University News

Sharon Swartz appointed interim director of Sheridan Center

Swartz to search for permanent director, help center oversee evolving Learning Commons

Contributing Writer
Friday, October 16, 2015

Sharon Swartz, professor of ecology, evolutionary biology and engineering, has been appointed interim director of the Sheridan Center for Teaching and Learning. The  previous director, Kathy Takayama, stepped down in July to join Columbia as associate provost, executive director of the Center for Teaching and Learning and adjunct professor of biological sciences.

As part of her new post, Swartz will participate in conducting a nationwide search for a permanent faculty director for the center, she said.

The Sheridan Center allows faculty members, graduate students and postdoctoral fellows to explore the practices of teaching and learning in collaboration, according to its website. It also aims to prepare graduate students for careers on university faculties.

The Sheridan Center’s theme this year is “Re-envisioning Teaching and Learning at Brown.” Swartz said the theme suggests that the center and the University should recognize that “technology is playing a different role today in classrooms than it did in previous generations.” As such, the center and the University could increase the contact time between students and professors during class, such as through the flipped classroom approach, she said.

The theme of “Re-envisioning Teaching and Learning at Brown” will inform several aspects of the Sheridan Center’s undertakings this year, including its programming and partnerships with other centers and departments across campus. Last year, when the theme was “Communication,” the center held workshops on classroom communication and informal science communication.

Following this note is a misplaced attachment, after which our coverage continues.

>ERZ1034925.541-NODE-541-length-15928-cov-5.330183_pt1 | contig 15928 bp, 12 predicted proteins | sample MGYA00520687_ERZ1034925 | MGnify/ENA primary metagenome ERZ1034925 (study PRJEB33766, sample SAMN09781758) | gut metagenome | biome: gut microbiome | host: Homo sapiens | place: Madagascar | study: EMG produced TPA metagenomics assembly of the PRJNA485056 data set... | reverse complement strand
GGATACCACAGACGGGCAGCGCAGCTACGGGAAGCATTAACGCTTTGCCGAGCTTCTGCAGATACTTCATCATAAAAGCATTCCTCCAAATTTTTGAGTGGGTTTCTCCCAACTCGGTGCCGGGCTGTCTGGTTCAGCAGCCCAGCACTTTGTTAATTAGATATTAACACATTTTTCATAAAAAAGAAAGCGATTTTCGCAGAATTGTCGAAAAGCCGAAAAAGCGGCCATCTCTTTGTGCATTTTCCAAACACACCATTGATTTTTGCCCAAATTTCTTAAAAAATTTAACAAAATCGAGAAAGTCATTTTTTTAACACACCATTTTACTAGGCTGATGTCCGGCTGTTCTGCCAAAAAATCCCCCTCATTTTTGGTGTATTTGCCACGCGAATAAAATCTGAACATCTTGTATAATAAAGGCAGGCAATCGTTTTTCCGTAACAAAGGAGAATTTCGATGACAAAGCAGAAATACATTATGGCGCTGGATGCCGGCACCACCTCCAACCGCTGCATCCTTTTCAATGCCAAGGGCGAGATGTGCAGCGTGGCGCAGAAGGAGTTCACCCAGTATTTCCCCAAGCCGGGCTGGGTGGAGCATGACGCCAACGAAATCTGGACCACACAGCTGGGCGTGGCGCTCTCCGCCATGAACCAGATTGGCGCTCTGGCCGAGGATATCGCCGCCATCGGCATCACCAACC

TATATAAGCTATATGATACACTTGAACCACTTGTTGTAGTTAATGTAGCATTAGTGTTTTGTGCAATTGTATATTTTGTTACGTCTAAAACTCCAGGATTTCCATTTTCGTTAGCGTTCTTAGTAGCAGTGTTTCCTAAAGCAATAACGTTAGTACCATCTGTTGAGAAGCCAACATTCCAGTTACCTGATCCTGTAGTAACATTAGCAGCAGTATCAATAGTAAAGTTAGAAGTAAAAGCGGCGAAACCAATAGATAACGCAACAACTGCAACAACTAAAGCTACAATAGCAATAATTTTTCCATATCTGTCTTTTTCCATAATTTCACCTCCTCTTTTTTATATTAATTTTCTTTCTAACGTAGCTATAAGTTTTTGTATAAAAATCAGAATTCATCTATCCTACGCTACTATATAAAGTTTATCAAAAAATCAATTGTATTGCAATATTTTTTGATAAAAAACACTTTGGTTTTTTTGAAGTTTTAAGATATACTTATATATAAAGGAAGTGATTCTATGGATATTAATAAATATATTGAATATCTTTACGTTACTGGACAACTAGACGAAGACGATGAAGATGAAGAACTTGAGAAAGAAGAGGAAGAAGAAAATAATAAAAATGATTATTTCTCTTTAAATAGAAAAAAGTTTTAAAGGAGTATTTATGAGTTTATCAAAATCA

Swartz also joins the center as the University prepares to create a Learning Commons housed in the Sciences Library. The Learning Commons will include the Laboratory for Educational Innovation — a part of the Sheridan Center — as well as the Instructional Technology Group, the Writing Center, the Language Resource Center and the Social Sciences Research Lab.

The University “will be evolving the Learning Commons” over the next five to 10 years, Swartz said. The Sheridan Center will help oversee some aspects of teacher training at the Learning Commons, she added.

The Sheridan Center is also looking to develop a better-structured program for Undergraduate Teaching Assistants to help them reflect on their teaching styles. Currently, the center offers five comprehensive certificate programs on teaching for graduate students and postdoctoral fellows.

Christopher Yates, a graduate teaching assistant in the English department, said he was “encouraged to take the well-structured certificate programs offered by the Sheridan Center and is looking forward to doing so.”